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To Make Better Choices, Create a Protocol

Strategies and goals

Willpower as a series of choices
The real challenge of willpower often comes down to making good choices–a lot of them. One of the best ways to make a good choice is to come to a decision before you actually need to act: for instance, making firm plans to start cleaning out the closet at 3:00pm (ideally with an alarm or reminder in place) instead of coming to an opportunity to start and deciding between that and watching TV; or planning and packing meals for the day rather than choosing something to eat after you’re already hungry.

But for the choices that come up without planning, there are many other tools we can use. As opportunities or temptations come up, we can take time to envision accomplishing a current goal (visualization), focus on immediate positive benefits of a good choice, look for broken ideas, use distraction to steer away from a temptation, or focus on the mechanical steps of  acting well (for instance, see my post called “Just Don’t It“)–to name a few techniques.

Seizing the moment
What’s tricky about this is that bringing these tactics to mind takes special focus and a little time, commodities that are often in short supply when there’s an immediate choice to be made. If we wait to figure out what we can do about the situation, often by the time we are recollecting how to detect broken ideas or have come up with a good visualization to use, the opportunity has passed, the doughnut is already being eaten, or the procrastination has already begun.

The solution to this is to develop a protocol, a set of steps to follow every time you possibly can when a choice comes up that requires willpower.

How to create a protocol for choices
A protocol is short list of pithy reminders about willpower tactics: 3 to 4 items is good. It should contain the techniques you think have the best chance of getting you on track on short notice, summarized in a way you can memorize and bring to mind immediately when a situation comes up.

Once you think of your protocol, don’t hesitate: apply the first technique. If that gets you to the good choice you want to make you’re all set, but if it doesn’t seem to be working, switch to the second technique. No single technique is likely to work all the time, which is why having several already thought out is so powerful. Having too many, though, begins to get difficult to remember and hard to apply. Your protocol can swap out elements over time, but try not to overload it.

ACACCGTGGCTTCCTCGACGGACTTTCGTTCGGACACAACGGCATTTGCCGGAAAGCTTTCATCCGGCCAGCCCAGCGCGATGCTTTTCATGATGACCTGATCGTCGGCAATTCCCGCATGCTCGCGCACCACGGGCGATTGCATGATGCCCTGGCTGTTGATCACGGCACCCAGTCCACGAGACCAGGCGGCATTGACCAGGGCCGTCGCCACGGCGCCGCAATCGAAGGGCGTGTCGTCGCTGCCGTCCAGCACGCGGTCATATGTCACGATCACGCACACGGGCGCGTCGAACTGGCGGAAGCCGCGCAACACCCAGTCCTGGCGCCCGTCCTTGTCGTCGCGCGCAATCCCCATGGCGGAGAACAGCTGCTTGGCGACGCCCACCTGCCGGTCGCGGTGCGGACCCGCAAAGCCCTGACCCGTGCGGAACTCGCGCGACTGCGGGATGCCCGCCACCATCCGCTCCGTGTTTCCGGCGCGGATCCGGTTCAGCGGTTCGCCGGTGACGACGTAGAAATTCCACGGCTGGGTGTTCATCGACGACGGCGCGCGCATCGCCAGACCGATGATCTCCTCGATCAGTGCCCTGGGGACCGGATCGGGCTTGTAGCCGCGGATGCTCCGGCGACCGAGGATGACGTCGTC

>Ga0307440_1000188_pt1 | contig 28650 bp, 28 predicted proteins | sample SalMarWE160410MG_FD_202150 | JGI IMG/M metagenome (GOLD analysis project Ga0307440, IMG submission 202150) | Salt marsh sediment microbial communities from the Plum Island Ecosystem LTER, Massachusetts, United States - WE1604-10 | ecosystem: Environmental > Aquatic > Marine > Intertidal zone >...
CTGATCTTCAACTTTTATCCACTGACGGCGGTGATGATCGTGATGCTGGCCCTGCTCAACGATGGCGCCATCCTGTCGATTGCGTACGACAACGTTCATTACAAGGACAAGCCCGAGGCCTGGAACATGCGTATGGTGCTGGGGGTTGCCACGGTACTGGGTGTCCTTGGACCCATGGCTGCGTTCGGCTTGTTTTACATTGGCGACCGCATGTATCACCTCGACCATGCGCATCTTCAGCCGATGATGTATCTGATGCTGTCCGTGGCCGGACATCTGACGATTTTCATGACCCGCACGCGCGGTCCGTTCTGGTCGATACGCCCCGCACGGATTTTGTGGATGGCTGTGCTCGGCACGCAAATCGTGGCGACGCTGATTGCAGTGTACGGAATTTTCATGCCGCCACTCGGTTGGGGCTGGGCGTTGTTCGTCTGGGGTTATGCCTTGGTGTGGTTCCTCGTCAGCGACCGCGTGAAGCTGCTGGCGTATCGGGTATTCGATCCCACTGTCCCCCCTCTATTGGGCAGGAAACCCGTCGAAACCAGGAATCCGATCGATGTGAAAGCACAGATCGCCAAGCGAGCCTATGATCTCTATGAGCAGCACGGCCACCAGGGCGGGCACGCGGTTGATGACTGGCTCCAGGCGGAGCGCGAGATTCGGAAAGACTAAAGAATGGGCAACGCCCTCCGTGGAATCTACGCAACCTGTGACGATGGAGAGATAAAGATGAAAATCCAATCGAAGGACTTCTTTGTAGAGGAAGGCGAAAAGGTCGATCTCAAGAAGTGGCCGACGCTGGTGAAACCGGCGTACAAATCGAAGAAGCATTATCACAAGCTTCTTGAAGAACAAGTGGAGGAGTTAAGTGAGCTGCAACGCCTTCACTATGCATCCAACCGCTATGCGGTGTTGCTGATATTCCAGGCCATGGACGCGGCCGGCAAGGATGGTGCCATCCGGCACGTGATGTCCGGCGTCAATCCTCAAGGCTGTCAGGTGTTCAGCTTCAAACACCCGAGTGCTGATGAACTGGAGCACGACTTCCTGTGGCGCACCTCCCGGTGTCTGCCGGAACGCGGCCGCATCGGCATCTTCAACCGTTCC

It can help to include both high-power techniques that require some time and attention and quick-draw techniques that you can apply immediately, since you want to have the big guns available but may not always have the time to deploy them.

Some examples
Protocol elements should be stated in a positive, encouraging, brief way. They should always be directed to plug into your motivation and long-term happiness and never to inspire guilt or to try to force yourself to do something you know you don’t want to do. Rather, these elements should redirect your thinking so that your actual desires in the moment change to make you want to pursue the best choice. There are many such techniques on this site. Here are a few examples. The terms in quotes are the kind of thing you might memorize, while the rest is just explanation. Your protocol elements might be much more specific to your goal than these general examples.

  • “What am I thinking?” – Search for broken ideas and repair them: see “All About Broken Ideas and Idea Repair
  • “Just go ahead” – Focus on the mechanical steps of doing the thing you want to do. If the task at hand is making a telephone call you’ve been avoiding, go through the moment-to-moment tasks of looking up the telephone number and dialing each digit instead of trying to get up enthusiasm. If it’s to stop eating, focus on moving your dishes to the sink, closing food containers, putting things away, washing up, walking into the next room, etc.
  • “Picture finishing it” – Use visualization to get some immediate happiness out of a long-term goal.
  • “Write it out” – Use a feedback loop to reorient yourself.

There are many more techniques you could use in a protocol, and I’ll see if I can’t get together a reference page of them to help. In the mean time, try browsing the complete post listing for this site, where you’ll find articles on a wide variety of willpower tools.

Photo by blythe83

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